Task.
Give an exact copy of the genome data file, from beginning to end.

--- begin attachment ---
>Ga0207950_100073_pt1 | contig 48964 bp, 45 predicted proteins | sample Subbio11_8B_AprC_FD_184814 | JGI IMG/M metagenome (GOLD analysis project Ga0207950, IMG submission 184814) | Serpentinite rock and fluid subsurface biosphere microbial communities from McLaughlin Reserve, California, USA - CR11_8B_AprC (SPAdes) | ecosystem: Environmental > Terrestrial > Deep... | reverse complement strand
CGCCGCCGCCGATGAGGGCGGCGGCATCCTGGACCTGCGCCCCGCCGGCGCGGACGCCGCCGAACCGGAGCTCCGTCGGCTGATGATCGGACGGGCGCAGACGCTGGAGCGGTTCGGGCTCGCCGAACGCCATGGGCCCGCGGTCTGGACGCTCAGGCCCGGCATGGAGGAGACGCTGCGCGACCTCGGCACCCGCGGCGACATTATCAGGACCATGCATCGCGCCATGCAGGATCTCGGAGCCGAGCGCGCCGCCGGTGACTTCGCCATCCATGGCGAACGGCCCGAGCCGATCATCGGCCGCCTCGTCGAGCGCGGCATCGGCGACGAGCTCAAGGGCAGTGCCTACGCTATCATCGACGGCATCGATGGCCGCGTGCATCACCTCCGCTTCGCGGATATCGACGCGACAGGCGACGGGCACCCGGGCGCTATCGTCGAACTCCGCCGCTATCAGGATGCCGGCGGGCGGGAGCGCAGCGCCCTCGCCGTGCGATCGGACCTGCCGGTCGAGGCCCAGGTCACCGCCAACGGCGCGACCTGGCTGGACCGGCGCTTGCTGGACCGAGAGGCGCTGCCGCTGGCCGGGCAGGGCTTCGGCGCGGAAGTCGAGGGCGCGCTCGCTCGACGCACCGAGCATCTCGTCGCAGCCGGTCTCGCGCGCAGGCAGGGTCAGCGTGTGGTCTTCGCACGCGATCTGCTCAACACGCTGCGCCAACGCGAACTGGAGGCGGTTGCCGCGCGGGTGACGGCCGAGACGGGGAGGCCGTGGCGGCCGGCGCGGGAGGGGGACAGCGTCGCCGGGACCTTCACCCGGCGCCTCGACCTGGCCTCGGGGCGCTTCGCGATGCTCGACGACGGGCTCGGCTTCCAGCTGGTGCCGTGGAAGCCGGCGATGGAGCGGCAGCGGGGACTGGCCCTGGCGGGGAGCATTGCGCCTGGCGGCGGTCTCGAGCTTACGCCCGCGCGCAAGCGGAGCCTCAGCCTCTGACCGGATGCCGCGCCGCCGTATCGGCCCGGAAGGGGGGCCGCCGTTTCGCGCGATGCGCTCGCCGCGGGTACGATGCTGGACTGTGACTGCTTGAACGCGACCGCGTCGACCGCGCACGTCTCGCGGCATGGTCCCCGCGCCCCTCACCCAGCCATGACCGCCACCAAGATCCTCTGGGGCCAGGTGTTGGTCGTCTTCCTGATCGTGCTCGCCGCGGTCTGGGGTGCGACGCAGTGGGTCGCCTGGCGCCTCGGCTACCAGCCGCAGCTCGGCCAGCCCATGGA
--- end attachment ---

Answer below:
>Ga0207950_100073_pt1 | contig 48964 bp, 45 predicted proteins | sample Subbio11_8B_AprC_FD_184814 | JGI IMG/M metagenome (GOLD analysis project Ga0207950, IMG submission 184814) | Serpentinite rock and fluid subsurface biosphere microbial communities from McLaughlin Reserve, California, USA - CR11_8B_AprC (SPAdes) | ecosystem: Environmental > Terrestrial > Deep... | reverse complement strand
CGCCGCCGCCGATGAGGGCGGCGGCATCCTGGACCTGCGCCCCGCCGGCGCGGACGCCGCCGAACCGGAGCTCCGTCGGCTGATGATCGGACGGGCGCAGACGCTGGAGCGGTTCGGGCTCGCCGAACGCCATGGGCCCGCGGTCTGGACGCTCAGGCCCGGCATGGAGGAGACGCTGCGCGACCTCGGCACCCGCGGCGACATTATCAGGACCATGCATCGCGCCATGCAGGATCTCGGAGCCGAGCGCGCCGCCGGTGACTTCGCCATCCATGGCGAACGGCCCGAGCCGATCATCGGCCGCCTCGTCGAGCGCGGCATCGGCGACGAGCTCAAGGGCAGTGCCTACGCTATCATCGACGGCATCGATGGCCGCGTGCATCACCTCCGCTTCGCGGATATCGACGCGACAGGCGACGGGCACCCGGGCGCTATCGTCGAACTCCGCCGCTATCAGGATGCCGGCGGGCGGGAGCGCAGCGCCCTCGCCGTGCGATCGGACCTGCCGGTCGAGGCCCAGGTCACCGCCAACGGCGCGACCTGGCTGGACCGGCGCTTGCTGGACCGAGAGGCGCTGCCGCTGGCCGGGCAGGGCTTCGGCGCGGAAGTCGAGGGCGCGCTCGCTCGACGCACCGAGCATCTCGTCGCAGCCGGTCTCGCGCGCAGGCAGGGTCAGCGTGTGGTCTTCGCACGCGATCTGCTCAACACGCTGCGCCAACGCGAACTGGAGGCGGTTGCCGCGCGGGTGACGGCCGAGACGGGGAGGCCGTGGCGGCCGGCGCGGGAGGGGGACAGCGTCGCCGGGACCTTCACCCGGCGCCTCGACCTGGCCTCGGGGCGCTTCGCGATGCTCGACGACGGGCTCGGCTTCCAGCTGGTGCCGTGGAAGCCGGCGATGGAGCGGCAGCGGGGACTGGCCCTGGCGGGGAGCATTGCGCCTGGCGGCGGTCTCGAGCTTACGCCCGCGCGCAAGCGGAGCCTCAGCCTCTGACCGGATGCCGCGCCGCCGTATCGGCCCGGAAGGGGGGCCGCCGTTTCGCGCGATGCGCTCGCCGCGGGTACGATGCTGGACTGTGACTGCTTGAACGCGACCGCGTCGACCGCGCACGTCTCGCGGCATGGTCCCCGCGCCCCTCACCCAGCCATGACCGCCACCAAGATCCTCTGGGGCCAGGTGTTGGTCGTCTTCCTGATCGTGCTCGCCGCGGTCTGGGGTGCGACGCAGTGGGTCGCCTGGCGCCTCGGCTACCAGCCGCAGCTCGGCCAGCCCATGGA